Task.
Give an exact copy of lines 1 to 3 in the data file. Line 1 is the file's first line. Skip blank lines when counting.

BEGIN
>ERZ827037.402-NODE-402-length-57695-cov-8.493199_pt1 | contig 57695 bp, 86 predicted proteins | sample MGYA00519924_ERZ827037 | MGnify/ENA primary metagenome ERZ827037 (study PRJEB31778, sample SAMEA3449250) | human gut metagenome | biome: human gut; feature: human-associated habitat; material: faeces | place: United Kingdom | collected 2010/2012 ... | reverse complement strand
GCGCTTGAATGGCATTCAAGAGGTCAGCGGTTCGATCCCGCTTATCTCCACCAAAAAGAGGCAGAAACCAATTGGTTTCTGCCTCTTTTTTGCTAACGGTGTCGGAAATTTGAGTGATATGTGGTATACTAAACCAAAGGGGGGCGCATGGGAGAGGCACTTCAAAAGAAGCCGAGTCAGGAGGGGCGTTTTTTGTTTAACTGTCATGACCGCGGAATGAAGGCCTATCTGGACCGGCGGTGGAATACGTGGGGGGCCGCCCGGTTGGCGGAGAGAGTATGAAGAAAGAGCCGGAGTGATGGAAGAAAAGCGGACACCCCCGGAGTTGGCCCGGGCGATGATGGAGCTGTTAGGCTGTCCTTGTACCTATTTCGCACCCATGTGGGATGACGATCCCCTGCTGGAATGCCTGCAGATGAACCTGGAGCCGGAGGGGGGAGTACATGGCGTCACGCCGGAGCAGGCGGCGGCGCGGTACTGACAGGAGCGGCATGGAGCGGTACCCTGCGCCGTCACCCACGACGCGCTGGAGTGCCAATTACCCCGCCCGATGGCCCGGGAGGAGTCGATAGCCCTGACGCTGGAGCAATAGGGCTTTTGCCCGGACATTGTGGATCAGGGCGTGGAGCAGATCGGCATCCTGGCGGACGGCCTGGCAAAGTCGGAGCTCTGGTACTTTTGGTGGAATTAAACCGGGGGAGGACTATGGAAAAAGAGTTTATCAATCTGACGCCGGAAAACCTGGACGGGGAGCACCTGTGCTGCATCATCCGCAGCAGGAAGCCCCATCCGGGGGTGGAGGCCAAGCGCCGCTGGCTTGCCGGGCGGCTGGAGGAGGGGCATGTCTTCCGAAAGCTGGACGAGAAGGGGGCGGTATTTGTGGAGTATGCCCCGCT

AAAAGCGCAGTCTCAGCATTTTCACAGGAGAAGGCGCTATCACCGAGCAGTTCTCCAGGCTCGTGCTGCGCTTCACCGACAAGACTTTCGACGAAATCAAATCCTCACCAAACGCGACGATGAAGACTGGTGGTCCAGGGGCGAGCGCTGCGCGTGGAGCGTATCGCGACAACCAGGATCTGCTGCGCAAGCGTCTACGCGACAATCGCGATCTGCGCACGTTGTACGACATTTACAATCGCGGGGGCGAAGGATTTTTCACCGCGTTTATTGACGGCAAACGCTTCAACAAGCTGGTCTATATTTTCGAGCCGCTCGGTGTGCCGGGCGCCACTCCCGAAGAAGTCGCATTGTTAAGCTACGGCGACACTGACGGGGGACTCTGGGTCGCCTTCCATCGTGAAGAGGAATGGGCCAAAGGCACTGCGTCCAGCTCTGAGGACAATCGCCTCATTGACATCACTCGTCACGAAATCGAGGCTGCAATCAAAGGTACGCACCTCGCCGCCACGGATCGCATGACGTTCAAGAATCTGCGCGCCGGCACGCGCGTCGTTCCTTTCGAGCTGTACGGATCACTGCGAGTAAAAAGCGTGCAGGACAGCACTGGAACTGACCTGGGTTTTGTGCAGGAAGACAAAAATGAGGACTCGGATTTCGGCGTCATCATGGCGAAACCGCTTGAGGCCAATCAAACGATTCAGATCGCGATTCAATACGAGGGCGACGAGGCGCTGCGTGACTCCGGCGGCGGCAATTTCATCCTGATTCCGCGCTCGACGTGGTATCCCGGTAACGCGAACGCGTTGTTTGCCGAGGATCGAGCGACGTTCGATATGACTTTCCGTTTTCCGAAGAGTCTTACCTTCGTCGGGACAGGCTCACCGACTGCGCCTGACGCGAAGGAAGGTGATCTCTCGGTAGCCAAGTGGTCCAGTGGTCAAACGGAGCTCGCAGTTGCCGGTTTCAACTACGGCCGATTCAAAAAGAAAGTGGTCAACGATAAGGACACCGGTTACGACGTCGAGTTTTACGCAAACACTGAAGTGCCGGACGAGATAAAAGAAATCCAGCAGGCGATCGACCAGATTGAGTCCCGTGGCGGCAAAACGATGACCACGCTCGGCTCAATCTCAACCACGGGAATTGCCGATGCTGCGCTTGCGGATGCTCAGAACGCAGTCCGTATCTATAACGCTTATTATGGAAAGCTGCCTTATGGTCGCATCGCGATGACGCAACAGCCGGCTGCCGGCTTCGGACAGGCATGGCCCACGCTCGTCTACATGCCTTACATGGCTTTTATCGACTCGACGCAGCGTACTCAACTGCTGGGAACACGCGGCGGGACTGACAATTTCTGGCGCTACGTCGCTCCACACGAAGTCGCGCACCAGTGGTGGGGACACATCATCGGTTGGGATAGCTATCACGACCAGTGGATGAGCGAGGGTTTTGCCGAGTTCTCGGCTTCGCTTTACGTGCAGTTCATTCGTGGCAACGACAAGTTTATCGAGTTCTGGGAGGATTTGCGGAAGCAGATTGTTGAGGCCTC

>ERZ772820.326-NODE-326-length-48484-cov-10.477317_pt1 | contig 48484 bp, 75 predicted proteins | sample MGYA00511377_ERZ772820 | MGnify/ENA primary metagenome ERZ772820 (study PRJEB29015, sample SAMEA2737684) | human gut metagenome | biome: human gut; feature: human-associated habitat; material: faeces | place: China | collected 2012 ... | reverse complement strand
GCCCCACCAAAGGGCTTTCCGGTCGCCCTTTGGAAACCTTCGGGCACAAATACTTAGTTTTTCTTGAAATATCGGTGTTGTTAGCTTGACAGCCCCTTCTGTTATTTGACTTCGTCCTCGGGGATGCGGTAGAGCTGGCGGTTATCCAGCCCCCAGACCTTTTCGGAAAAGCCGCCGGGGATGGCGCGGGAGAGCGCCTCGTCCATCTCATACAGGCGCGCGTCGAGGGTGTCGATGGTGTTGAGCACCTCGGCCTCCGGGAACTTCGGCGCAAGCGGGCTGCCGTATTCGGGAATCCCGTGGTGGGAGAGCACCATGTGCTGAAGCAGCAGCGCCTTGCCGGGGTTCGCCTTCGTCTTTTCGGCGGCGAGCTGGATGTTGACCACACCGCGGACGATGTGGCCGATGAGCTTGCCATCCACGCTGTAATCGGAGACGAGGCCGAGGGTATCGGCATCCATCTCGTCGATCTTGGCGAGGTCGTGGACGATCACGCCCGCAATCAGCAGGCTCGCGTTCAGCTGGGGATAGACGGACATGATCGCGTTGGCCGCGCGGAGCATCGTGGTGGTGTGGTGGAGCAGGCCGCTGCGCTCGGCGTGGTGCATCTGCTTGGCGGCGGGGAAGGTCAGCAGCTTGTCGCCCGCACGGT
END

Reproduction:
>ERZ827037.402-NODE-402-length-57695-cov-8.493199_pt1 | contig 57695 bp, 86 predicted proteins | sample MGYA00519924_ERZ827037 | MGnify/ENA primary metagenome ERZ827037 (study PRJEB31778, sample SAMEA3449250) | human gut metagenome | biome: human gut; feature: human-associated habitat; material: faeces | place: United Kingdom | collected 2010/2012 ... | reverse complement strand
GCGCTTGAATGGCATTCAAGAGGTCAGCGGTTCGATCCCGCTTATCTCCACCAAAAAGAGGCAGAAACCAATTGGTTTCTGCCTCTTTTTTGCTAACGGTGTCGGAAATTTGAGTGATATGTGGTATACTAAACCAAAGGGGGGCGCATGGGAGAGGCACTTCAAAAGAAGCCGAGTCAGGAGGGGCGTTTTTTGTTTAACTGTCATGACCGCGGAATGAAGGCCTATCTGGACCGGCGGTGGAATACGTGGGGGGCCGCCCGGTTGGCGGAGAGAGTATGAAGAAAGAGCCGGAGTGATGGAAGAAAAGCGGACACCCCCGGAGTTGGCCCGGGCGATGATGGAGCTGTTAGGCTGTCCTTGTACCTATTTCGCACCCATGTGGGATGACGATCCCCTGCTGGAATGCCTGCAGATGAACCTGGAGCCGGAGGGGGGAGTACATGGCGTCACGCCGGAGCAGGCGGCGGCGCGGTACTGACAGGAGCGGCATGGAGCGGTACCCTGCGCCGTCACCCACGACGCGCTGGAGTGCCAATTACCCCGCCCGATGGCCCGGGAGGAGTCGATAGCCCTGACGCTGGAGCAATAGGGCTTTTGCCCGGACATTGTGGATCAGGGCGTGGAGCAGATCGGCATCCTGGCGGACGGCCTGGCAAAGTCGGAGCTCTGGTACTTTTGGTGGAATTAAACCGGGGGAGGACTATGGAAAAAGAGTTTATCAATCTGACGCCGGAAAACCTGGACGGGGAGCACCTGTGCTGCATCATCCGCAGCAGGAAGCCCCATCCGGGGGTGGAGGCCAAGCGCCGCTGGCTTGCCGGGCGGCTGGAGGAGGGGCATGTCTTCCGAAAGCTGGACGAGAAGGGGGCGGTATTTGTGGAGTATGCCCCGCT

AAAAGCGCAGTCTCAGCATTTTCACAGGAGAAGGCGCTATCACCGAGCAGTTCTCCAGGCTCGTGCTGCGCTTCACCGACAAGACTTTCGACGAAATCAAATCCTCACCAAACGCGACGATGAAGACTGGTGGTCCAGGGGCGAGCGCTGCGCGTGGAGCGTATCGCGACAACCAGGATCTGCTGCGCAAGCGTCTACGCGACAATCGCGATCTGCGCACGTTGTACGACATTTACAATCGCGGGGGCGAAGGATTTTTCACCGCGTTTATTGACGGCAAACGCTTCAACAAGCTGGTCTATATTTTCGAGCCGCTCGGTGTGCCGGGCGCCACTCCCGAAGAAGTCGCATTGTTAAGCTACGGCGACACTGACGGGGGACTCTGGGTCGCCTTCCATCGTGAAGAGGAATGGGCCAAAGGCACTGCGTCCAGCTCTGAGGACAATCGCCTCATTGACATCACTCGTCACGAAATCGAGGCTGCAATCAAAGGTACGCACCTCGCCGCCACGGATCGCATGACGTTCAAGAATCTGCGCGCCGGCACGCGCGTCGTTCCTTTCGAGCTGTACGGATCACTGCGAGTAAAAAGCGTGCAGGACAGCACTGGAACTGACCTGGGTTTTGTGCAGGAAGACAAAAATGAGGACTCGGATTTCGGCGTCATCATGGCGAAACCGCTTGAGGCCAATCAAACGATTCAGATCGCGATTCAATACGAGGGCGACGAGGCGCTGCGTGACTCCGGCGGCGGCAATTTCATCCTGATTCCGCGCTCGACGTGGTATCCCGGTAACGCGAACGCGTTGTTTGCCGAGGATCGAGCGACGTTCGATATGACTTTCCGTTTTCCGAAGAGTCTTACCTTCGTCGGGACAGGCTCACCGACTGCGCCTGACGCGAAGGAAGGTGATCTCTCGGTAGCCAAGTGGTCCAGTGGTCAAACGGAGCTCGCAGTTGCCGGTTTCAACTACGGCCGATTCAAAAAGAAAGTGGTCAACGATAAGGACACCGGTTACGACGTCGAGTTTTACGCAAACACTGAAGTGCCGGACGAGATAAAAGAAATCCAGCAGGCGATCGACCAGATTGAGTCCCGTGGCGGCAAAACGATGACCACGCTCGGCTCAATCTCAACCACGGGAATTGCCGATGCTGCGCTTGCGGATGCTCAGAACGCAGTCCGTATCTATAACGCTTATTATGGAAAGCTGCCTTATGGTCGCATCGCGATGACGCAACAGCCGGCTGCCGGCTTCGGACAGGCATGGCCCACGCTCGTCTACATGCCTTACATGGCTTTTATCGACTCGACGCAGCGTACTCAACTGCTGGGAACACGCGGCGGGACTGACAATTTCTGGCGCTACGTCGCTCCACACGAAGTCGCGCACCAGTGGTGGGGACACATCATCGGTTGGGATAGCTATCACGACCAGTGGATGAGCGAGGGTTTTGCCGAGTTCTCGGCTTCGCTTTACGTGCAGTTCATTCGTGGCAACGACAAGTTTATCGAGTTCTGGGAGGATTTGCGGAAGCAGATTGTTGAGGCCTC